By Kelly Jean Cogswell
So Alberto Gonzales finally stepped down as U.S. Attorney General, declaring himself smarmily thankful for his "remarkable journey" and popping the champagne cork of the pity party by evoking his immigrant roots.
"I have lived the American dream," he said. "Even my worst days as attorney general were better than my father's best days."
I bet not. Alberto's been in the hot seat for Bush & Co. wire-tapping schemes, and for firing uncooperative U.S. attorneys. For an all too brief moment years and years ago he was wanly criticized for calling the Geneva Conventions, "quaint" in a post-9/11 world.
It was at his urging, the Department of Justice drafted a memo redefining the word "torture" to allow interrogators to do almost everything short of killing.
He defended Bush's secret prisons, stymied voting rights cases, reports of racial profiling, and according to the New York Times, undercut the federal case against Big Tobacco.
What heights for the son of an immigrant. He's even come a long way since he was Bush's Secretary of State in Texas where he and W. combined to kill more prisoners there than ever--fifty-six. What's a couple of humans more or less? What's a life if it's not yours?
His father must be rolling in his grave at a son who considers that a day spent rolling in the sewers of consecutive Bush administrations is better than any of his father's best. As if poor people can't have good days, too, moments of transcendence. A ragpicker is better than Gonzales. The prisoners he shat on sleep better than him.
The only funny thing about his resignation is that Gonzales tried to resign on the phone, but Bush wouldn't let him. He had to go all the way to Crawford, Texas, hat in hand, and do it over lunch. I'm not sure if it was a sign of Bush's misplaced loyalty, a desire to look his old pal in the eye and make sure things between them were square, or if it was just to make up the numbers at the Sunday family barbecue.
Bush's Texas entourage has been dwindling lately what with Rummy long gone, and Ken Rove, was it? The French President Nicolas Sarkozy came running for hamburgers an hour late, but his wife Cecilia backed out with a cold, a terrible, terrible cold that lasted about as long as the picnic.
Mrs. Gonzales, though, was polite enough to come for the last meal. I wonder what was on the menu. Hotdogs? Crow? Did Alberto get a request like prisoners spending their last night on death row? Maybe a nice rice pudding with extra cinnamon? That's calming, if nothing else.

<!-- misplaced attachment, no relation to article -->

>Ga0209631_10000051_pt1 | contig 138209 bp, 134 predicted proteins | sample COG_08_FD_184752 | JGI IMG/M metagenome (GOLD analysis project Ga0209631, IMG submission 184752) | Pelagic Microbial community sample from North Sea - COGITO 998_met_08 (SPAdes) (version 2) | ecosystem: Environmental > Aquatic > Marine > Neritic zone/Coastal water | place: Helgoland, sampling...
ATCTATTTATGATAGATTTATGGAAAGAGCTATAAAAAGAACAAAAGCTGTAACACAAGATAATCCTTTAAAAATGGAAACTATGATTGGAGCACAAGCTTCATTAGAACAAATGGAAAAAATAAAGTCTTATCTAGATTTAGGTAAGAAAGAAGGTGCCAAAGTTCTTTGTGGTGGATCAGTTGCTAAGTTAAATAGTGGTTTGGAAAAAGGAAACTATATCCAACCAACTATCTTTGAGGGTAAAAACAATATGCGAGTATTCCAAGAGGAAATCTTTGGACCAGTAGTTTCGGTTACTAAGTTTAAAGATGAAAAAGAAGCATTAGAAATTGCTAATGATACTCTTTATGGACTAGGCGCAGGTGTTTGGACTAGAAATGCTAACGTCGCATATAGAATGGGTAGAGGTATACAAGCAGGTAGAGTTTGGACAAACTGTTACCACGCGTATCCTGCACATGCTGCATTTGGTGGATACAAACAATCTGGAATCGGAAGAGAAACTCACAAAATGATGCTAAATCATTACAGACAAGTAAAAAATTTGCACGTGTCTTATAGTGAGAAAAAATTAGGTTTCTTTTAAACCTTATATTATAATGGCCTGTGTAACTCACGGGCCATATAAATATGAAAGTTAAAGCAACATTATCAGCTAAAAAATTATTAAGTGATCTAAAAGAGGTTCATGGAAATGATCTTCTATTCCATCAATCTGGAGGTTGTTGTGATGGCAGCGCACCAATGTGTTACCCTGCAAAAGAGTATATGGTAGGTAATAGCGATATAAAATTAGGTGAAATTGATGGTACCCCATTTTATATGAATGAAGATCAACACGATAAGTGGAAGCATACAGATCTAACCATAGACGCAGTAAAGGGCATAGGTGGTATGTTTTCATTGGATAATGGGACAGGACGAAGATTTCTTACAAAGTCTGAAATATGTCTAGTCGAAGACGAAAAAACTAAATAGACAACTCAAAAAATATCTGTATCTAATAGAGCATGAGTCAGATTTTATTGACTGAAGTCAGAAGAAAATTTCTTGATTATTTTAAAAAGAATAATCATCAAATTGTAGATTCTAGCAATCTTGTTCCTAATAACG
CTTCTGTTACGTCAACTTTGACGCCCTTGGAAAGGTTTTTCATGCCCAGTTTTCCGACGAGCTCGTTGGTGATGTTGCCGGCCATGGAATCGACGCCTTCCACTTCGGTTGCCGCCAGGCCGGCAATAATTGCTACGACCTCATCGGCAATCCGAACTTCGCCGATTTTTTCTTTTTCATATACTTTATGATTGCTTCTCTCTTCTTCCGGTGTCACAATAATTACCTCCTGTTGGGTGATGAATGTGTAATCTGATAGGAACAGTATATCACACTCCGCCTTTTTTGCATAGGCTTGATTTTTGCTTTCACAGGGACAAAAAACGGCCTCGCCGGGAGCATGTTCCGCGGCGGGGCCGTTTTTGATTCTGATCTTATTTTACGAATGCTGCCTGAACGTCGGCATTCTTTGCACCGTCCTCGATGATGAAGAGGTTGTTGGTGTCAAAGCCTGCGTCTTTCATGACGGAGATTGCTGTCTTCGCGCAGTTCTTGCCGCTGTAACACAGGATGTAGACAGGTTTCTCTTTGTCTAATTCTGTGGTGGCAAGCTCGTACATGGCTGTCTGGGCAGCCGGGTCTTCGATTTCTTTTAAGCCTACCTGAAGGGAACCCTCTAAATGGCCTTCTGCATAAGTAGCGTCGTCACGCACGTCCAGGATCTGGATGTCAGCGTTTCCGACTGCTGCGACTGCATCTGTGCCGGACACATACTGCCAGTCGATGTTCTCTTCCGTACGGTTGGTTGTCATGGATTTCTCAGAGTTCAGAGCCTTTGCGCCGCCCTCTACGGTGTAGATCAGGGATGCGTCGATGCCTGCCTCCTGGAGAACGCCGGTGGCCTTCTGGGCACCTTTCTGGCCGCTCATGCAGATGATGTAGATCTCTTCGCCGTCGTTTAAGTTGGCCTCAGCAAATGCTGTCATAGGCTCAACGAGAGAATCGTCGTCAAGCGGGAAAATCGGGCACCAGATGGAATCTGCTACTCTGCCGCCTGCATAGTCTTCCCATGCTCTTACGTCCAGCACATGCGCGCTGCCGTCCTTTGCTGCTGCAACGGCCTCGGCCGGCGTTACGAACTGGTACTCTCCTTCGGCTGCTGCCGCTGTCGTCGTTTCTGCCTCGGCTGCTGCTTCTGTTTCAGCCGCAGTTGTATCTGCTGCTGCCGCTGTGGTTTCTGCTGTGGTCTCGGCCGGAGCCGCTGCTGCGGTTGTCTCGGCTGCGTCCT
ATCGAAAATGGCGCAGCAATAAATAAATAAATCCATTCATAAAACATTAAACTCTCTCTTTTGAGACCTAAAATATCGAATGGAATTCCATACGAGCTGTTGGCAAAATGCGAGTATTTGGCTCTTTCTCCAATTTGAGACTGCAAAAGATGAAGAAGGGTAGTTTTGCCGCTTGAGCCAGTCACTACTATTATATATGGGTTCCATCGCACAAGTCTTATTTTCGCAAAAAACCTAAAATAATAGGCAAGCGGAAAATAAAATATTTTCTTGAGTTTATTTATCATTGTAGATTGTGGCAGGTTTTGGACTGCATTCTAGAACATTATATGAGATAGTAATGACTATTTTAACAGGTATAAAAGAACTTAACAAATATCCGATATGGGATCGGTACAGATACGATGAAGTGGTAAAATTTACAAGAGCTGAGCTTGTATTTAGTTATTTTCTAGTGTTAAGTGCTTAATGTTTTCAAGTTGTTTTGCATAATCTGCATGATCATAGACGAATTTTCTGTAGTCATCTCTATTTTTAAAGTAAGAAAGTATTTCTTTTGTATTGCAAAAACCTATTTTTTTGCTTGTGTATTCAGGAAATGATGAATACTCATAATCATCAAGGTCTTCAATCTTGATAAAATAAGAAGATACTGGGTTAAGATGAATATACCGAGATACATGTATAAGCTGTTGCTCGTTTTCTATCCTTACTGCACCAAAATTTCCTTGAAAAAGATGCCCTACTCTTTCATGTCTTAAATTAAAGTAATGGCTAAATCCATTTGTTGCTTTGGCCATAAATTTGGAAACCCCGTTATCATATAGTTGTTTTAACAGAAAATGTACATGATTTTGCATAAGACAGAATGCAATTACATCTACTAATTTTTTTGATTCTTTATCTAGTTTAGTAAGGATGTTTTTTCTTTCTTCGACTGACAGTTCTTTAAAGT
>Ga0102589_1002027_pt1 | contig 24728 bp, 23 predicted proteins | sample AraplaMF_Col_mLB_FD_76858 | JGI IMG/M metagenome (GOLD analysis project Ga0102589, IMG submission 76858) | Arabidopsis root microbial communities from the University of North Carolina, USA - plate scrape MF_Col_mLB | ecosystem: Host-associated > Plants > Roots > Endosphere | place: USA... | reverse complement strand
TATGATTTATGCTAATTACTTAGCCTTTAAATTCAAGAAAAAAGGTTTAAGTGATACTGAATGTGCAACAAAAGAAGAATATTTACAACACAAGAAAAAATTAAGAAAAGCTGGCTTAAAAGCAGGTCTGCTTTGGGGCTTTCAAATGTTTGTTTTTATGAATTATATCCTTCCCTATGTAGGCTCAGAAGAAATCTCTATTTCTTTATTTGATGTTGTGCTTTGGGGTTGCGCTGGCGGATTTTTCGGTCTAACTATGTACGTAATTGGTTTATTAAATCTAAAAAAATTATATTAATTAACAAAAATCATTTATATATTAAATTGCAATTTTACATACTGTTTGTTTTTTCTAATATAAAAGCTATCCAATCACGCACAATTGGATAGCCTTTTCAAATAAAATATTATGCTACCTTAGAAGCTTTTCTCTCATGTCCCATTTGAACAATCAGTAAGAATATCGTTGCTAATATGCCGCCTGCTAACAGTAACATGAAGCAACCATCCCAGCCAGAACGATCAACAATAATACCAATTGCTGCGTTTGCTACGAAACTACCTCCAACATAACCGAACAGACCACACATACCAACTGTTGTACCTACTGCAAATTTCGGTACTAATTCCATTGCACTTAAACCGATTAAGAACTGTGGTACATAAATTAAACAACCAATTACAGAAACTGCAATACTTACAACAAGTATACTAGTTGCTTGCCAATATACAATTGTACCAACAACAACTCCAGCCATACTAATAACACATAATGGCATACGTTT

At the press conference, Gonzales didn't give any reasons for resigning, and after making a brief statement literally fled the room before anybody could ask questions, or slap on cuffs.
"Better late than never," said Senator John Edwards when he heard about the resignation.
You could say that about the Democrats, too. They were impotent and fearful under a Republican majority, and barely show signs of life even now, when the tables are turned. What about all of them that gave the White House a free pass recently on a new spying bill? Are they gonna step down, too?
I wish all these people would get what they deserve like in those old Victorian novels where the bad old rich people would lose all their money and have to go begging to their former (now incredibly wealthy) victims for help.
What about the kind of justice you sometimes get in New York housing court where a judge will on occasion condemn landlords to live in their own crumbling rat- and roach-infested buildings until they do the repairs? There's a secret cell in a secret prison labeled Fredo, another for Bush.
Impeachment's not good enough. What is that really, but a chance for some other president to give a pardon? Congress will never throw anybody in the clink. I bet they don't even start proceedings against Bush. For that you need to get a blow job in the Oral Office.
With Bush, it's the American people that got screwed, and Iraqis, and Afghanis, and all the women globally who suffered when he banned health funds to programs offering family planning. Then there are the people living on islands and coasts as the sea levels rise... queers...
Our own Senator Schumer, who has been calling for Mr. Gonzales' departure weighed in with his own two cents, or being a politician, a good half dollar. "It has been a long and difficult struggle, but at last the attorney general has done the right thing and stepped down. For the previous six months, the Justice Department has been virtually nonfunctional, and desperately needs new leadership."
Don't we all?